Tempelhof – Articulating the void
University of Sheffield
Tutor: Florian Kossak
Niamh Lincoln’s dissertation explores the changing nature of the 386ha Tempelhof site in Berlin, tracing its transition from sheep meadow to airport and, in 2010, public park.
As a public space, Tempelhof is defined by its vacuity and immensity. The dissertation looks at the notion of the void in an urban setting as well as Tempelhof’s aura as both a manifestation of fascist monumentality and a symbol of hope and liberation. It considers the lack of specificity of vacant spaces, and how the site has been reframed as a malleable space that lends itself to social appropriation.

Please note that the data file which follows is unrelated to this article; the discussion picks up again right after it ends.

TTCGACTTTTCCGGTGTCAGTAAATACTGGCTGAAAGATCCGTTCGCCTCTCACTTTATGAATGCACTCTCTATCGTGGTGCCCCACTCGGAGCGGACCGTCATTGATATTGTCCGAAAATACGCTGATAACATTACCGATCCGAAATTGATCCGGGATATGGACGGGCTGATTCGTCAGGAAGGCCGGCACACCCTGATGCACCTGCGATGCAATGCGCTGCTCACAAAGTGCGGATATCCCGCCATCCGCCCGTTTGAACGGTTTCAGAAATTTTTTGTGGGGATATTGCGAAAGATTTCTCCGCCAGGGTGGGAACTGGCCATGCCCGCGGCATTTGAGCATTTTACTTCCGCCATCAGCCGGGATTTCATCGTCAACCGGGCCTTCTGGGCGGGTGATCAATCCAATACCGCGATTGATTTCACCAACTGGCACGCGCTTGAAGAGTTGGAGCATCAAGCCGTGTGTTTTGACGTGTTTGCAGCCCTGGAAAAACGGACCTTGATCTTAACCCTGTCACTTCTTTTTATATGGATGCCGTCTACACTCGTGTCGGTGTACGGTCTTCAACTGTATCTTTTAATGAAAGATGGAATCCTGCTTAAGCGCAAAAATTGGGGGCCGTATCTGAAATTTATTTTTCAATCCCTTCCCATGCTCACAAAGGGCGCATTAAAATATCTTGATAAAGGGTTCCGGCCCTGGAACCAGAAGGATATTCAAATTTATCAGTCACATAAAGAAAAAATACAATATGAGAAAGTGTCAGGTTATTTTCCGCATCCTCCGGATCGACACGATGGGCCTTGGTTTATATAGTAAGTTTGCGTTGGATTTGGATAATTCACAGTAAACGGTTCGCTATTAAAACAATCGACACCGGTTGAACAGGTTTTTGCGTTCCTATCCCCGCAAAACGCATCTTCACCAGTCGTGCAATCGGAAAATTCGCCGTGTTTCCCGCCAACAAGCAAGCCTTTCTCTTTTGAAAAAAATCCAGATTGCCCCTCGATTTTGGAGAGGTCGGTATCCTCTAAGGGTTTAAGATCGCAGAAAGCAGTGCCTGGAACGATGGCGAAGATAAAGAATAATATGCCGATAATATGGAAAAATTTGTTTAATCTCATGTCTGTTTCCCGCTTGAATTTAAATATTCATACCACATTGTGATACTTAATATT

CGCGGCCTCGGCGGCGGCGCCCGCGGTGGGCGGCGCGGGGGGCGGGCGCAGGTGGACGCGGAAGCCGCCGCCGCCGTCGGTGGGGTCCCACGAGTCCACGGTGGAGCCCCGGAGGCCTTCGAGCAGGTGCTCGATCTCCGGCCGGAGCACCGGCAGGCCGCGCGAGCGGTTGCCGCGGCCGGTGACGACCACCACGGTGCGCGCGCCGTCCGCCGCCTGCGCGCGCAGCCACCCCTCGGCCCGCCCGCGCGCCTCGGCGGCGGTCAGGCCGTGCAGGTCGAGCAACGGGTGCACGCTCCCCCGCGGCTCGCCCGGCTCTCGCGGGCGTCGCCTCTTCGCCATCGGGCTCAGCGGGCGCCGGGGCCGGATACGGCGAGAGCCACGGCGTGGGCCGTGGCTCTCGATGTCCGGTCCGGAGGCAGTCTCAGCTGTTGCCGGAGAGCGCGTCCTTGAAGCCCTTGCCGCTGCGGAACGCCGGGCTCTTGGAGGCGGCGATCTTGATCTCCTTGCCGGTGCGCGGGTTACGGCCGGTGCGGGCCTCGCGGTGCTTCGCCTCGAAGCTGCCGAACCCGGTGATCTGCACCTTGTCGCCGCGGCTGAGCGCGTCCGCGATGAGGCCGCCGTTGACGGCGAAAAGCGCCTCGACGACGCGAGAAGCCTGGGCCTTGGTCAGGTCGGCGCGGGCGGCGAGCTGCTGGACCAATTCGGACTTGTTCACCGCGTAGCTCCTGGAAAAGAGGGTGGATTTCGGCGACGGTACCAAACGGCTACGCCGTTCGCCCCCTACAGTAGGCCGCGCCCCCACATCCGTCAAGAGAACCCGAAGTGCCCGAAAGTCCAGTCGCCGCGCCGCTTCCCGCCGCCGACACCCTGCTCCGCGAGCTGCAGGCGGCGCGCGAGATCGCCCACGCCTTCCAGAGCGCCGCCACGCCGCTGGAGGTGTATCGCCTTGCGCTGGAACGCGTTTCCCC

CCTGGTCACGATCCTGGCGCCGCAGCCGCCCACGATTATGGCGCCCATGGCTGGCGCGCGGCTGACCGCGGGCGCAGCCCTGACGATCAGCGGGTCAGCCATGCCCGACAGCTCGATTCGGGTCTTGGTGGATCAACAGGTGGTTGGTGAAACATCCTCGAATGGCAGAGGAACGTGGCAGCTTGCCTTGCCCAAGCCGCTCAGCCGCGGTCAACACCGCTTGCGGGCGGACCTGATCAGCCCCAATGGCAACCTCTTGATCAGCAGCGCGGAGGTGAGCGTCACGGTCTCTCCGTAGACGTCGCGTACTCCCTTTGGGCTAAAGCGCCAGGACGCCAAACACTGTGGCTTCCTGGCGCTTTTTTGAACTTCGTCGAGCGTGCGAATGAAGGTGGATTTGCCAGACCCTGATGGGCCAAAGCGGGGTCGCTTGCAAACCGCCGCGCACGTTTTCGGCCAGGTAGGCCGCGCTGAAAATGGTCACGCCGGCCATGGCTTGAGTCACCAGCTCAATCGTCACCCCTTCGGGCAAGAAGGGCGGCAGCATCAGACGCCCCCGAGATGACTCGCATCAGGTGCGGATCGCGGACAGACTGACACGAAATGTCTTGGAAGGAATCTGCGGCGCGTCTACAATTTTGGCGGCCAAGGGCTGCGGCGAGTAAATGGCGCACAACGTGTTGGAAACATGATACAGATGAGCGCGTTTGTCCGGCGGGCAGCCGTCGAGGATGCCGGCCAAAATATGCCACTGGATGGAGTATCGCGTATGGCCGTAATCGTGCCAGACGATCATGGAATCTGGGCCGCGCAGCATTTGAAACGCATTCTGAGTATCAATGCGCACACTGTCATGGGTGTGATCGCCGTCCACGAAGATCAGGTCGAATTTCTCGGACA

The dissertation sets out the historical context for this new landscape, describing the airport’s growth with the modernist first terminal, designed by Paul and Klaus Engler in 1926-9, followed by Ernst Sagebiel’s 1936-41 monumental terminal complex. The text describes how Tempelhof, intended to resemble an eagle in flight, was a critical part of the Third Reich’s vision of Germania.
Post-war it played a crucial role in the Berlin airlift. Berlin Tegel airport was built in 1948 and construction of the single, larger airport of Berlin Brandenburg saw air traffic at Tempelhof cease in 2008. Public opposition saw plans to partially develop the site for housing dropped in 2014.